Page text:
Franchisors, as with any other business, are at risk of becoming insolvent. In recent years, some well-known franchise systems have been placed in administration including pastry chain, Pie Face. Franchisees should understand what a franchisor’s insolvency means for the operation of their business, and take steps before entering into a franchise agreement to minimise any potential risks.

What is Insolvency?

Insolvency occurs when a company can no longer pay their debts when they are due. There are three common methods for insolvency procedures: 

  • Voluntary administration 
  • Receivership
  • Liquidation

An administrator, receiver or liquidator will be appointed to represent the franchisor’s interests and may:

  • determine whether the company can continue operating; or
  • wind up the company and sell the company’s assets to pay back existing creditors (e.g. suppliers, landlords or employees).

How Does Insolvency Affect a Franchisee?

How a franchisor’s insolvency impacts a franchisee will largely depend on the arrangements between each franchisee and franchisor.

1. Operation

A franchisee will likely have an obligation to continue operating the franchise business despite the franchisor’s insolvency. This is because the administrator can continue to operate the franchisor’s business and collect franchise fees, maximising the asset pool to pay back creditors. This will occur unless the franchise agreement includes specific clauses stating your obligations cease if the franchisor is insolvent.

2. Fees

If the administrator continues operating the franchise business, the franchisee must still pay franchise fees to the franchisor, including royalty and marketing fees. as well as any outstanding debts.

3. Premises

The impact on franchisees that operate their franchises from a fixed premises depends on who entered into the lease agreement. If the franchisee holds the lease agreement, their rights to occupy the property don’t depend on the franchisor’s financial situation. 

But if the franchisor holds the lease agreement, the franchisee may no longer be able to occupy the premises — especially if the terms of the lease allow the landlord to terminate the lease for insolvency, or the franchisor has failed to make rental payments. 

The appointment of an administrator could have terrible consequences for franchisees sub-leasing from their franchisor. We then recommend franchisees secure a lease directly with the landlord at the outset if possible.

4. Suppliers

Your relationship with a supplier may be affected if a franchisor directly entered into supplier agreements and sold you supplies. This is because the supplier may no longer be committed to fulfilling orders until debts have been paid.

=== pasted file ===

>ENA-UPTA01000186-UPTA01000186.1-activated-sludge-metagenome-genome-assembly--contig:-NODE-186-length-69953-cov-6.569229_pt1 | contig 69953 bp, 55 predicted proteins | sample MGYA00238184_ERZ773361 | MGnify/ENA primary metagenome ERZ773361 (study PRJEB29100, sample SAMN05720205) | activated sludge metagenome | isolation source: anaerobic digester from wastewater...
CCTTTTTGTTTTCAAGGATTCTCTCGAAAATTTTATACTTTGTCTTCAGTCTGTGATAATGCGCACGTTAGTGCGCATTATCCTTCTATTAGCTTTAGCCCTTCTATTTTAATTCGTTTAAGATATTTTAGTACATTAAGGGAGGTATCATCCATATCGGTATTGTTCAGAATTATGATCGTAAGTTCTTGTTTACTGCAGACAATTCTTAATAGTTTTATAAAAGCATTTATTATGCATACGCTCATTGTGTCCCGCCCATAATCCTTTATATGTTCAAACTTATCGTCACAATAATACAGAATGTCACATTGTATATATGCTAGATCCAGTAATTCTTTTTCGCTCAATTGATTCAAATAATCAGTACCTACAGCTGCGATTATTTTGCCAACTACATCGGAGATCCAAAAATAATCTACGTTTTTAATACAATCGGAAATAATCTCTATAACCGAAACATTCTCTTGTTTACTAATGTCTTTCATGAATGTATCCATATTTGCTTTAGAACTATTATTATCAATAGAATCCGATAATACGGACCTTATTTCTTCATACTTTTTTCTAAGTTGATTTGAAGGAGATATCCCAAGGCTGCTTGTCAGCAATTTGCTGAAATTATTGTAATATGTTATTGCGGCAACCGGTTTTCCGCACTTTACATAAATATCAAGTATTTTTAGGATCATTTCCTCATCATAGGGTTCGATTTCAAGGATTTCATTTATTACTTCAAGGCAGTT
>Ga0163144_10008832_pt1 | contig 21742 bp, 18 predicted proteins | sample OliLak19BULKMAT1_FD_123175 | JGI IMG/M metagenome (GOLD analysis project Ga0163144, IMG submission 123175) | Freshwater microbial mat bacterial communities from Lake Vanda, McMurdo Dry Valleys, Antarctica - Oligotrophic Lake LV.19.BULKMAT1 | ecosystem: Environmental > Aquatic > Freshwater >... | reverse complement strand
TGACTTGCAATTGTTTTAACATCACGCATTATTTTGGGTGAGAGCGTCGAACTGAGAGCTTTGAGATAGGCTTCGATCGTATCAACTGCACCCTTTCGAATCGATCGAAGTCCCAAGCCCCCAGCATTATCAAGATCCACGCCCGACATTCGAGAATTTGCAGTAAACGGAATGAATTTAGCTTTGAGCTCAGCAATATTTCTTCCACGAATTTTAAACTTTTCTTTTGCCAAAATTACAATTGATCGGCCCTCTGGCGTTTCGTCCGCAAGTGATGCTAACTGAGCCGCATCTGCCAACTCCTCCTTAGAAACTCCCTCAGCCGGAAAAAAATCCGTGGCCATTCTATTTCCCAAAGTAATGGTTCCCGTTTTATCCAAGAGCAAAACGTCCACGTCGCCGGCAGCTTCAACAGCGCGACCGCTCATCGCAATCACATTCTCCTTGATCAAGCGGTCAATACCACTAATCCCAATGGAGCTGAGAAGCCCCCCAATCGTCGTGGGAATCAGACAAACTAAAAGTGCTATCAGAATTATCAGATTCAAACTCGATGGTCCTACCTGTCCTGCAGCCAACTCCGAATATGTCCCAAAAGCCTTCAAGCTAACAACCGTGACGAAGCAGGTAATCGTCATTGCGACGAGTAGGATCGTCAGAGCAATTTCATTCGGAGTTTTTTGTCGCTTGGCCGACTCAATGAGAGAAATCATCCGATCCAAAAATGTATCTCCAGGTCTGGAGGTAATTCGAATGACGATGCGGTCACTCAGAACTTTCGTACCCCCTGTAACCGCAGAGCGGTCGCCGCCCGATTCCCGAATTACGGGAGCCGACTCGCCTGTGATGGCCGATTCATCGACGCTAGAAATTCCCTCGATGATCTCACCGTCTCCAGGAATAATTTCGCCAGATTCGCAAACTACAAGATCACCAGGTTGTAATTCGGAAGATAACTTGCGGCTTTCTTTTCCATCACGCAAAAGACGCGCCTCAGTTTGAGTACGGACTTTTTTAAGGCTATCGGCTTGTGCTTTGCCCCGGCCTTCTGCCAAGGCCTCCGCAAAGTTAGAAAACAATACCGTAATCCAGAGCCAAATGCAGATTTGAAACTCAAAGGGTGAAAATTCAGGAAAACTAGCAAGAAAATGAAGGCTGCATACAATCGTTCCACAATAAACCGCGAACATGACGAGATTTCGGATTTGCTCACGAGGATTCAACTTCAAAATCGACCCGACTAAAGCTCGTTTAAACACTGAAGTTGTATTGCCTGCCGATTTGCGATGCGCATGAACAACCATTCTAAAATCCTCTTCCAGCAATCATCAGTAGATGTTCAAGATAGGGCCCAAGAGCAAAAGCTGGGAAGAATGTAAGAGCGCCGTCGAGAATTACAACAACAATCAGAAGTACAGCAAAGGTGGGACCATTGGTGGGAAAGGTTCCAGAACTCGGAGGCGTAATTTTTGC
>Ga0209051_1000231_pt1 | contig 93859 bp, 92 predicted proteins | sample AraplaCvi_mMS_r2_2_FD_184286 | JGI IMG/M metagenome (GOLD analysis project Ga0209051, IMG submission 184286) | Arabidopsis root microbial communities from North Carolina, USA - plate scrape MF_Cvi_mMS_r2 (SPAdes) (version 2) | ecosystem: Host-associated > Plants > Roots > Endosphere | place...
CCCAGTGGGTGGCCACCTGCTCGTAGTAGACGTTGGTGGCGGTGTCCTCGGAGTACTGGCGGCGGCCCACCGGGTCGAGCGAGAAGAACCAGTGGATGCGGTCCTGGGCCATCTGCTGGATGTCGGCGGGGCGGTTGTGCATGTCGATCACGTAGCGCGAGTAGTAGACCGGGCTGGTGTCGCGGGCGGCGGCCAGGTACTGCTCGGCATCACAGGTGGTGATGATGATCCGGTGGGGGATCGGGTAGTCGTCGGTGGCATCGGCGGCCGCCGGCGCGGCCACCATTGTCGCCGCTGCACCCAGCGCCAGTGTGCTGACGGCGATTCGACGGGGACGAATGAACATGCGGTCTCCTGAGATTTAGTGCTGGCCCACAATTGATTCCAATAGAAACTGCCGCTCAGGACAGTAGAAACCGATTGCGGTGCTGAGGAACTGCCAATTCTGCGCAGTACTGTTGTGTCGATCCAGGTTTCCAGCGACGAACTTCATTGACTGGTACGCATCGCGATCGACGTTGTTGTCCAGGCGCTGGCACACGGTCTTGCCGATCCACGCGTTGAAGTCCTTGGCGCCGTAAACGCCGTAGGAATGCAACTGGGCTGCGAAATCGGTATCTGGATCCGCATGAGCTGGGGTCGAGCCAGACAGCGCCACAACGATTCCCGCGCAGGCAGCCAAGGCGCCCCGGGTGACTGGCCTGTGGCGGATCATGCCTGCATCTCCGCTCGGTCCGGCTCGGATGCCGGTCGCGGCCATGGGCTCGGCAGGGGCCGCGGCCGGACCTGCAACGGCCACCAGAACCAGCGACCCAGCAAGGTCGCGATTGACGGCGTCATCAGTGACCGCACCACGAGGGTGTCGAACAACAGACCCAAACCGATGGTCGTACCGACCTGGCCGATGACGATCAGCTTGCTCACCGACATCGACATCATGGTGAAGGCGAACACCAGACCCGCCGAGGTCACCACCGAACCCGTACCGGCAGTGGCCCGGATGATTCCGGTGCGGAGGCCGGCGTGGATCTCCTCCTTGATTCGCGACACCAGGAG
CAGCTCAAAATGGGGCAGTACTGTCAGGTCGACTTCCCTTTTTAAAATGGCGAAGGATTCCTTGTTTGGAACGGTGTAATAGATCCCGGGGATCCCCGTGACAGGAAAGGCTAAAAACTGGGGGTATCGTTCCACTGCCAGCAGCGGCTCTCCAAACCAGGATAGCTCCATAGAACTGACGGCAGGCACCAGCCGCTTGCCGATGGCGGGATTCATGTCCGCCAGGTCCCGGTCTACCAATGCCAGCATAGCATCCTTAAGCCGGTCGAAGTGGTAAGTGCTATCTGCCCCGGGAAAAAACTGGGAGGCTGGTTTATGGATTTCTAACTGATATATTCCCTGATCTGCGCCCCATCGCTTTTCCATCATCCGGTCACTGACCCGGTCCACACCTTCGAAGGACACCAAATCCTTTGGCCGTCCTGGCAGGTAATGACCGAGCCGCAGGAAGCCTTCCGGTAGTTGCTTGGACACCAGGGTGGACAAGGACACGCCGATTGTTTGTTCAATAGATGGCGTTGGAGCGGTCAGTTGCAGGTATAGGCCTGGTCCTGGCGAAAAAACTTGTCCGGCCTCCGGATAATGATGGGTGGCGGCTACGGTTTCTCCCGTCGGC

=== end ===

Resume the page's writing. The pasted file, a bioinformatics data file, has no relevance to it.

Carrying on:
5. Intellectual Property

If the franchisor does not directly own the franchise’s intellectual property (IP), the franchisor’s insolvency may affect their rights to license the IP to other parties, for instance, franchisees. Unless the franchisee obtains the rights to use the IP from the IP owner, the franchisee may no longer be able to operate using the franchise’s business name or logo. 

What About the Money Owed to the Franchisee?

The appointed administrator may choose to terminate your franchise agreement. If so, you become an unsecured creditor. This means that a secured creditor will have their debts repaid first.

Can a Franchisee Terminate the Franchise Agreement if the Franchisor is Insolvent?

As mentioned above, unless there is a specific clause the franchise agreement, the franchisee can’t terminate the franchise if the franchisor is insolvent. A franchisee can terminate, however, if it can establish that the franchisor breached the franchise agreement. Although you can argue that the franchisor’s inability to perform their obligations under the franchise agreement constitutes a breach, you should speak with a franchise lawyer first about collecting evidence of the breach.

How Can a Franchisee Protect Their Business?

A franchisee can protect their franchise by following these steps. 

1. Due Diligence

You should undertake thorough due diligence of the franchisor to determine whether they are at risk of being solvent or likely to remain solvent throughout the term of the franchise agreement. If the franchisor entity exists within a corporate group, it may also be worthwhile to determine the solvency or the other entities to ensure all aspects of the business are financially stable.

2. Negotiate

Although it may be difficult to negotiate the terms of the franchise agreement, there are useful clauses that may be inserted to provide franchisees with protection, including: 

  • A clause that allows the franchisee to terminate the franchise agreement if the franchisor is insolvent. 
  • A clause requiring the intellectual property owner to take over the rights of the franchisor in the case of insolvency.
  • A warranty that the franchisee will continue to have rights to use the intellectual property for the remainder of the term by obtaining the rights through the intellectual property owner. 
  • A clause allowing the franchisee to de-brand and terminate the franchise agreement if the franchisor entity goes into administration for any reason.  
  • A clause requiring the franchisor to ensure that they remain solvent.


Franchisees are in a vulnerable position when it comes to the insolvency of the franchisor, and the Franchising Code of Conduct does not provide protections in this regard. To manage your risk, it is important to thoroughly undertake due diligence of the franchisor and negotiate protective clauses in the franchise agreement. If you have any questions or need advice about next steps if your franchisor is insolvent, get in touch with LegalVision’s franchise team on 1300 544 755.

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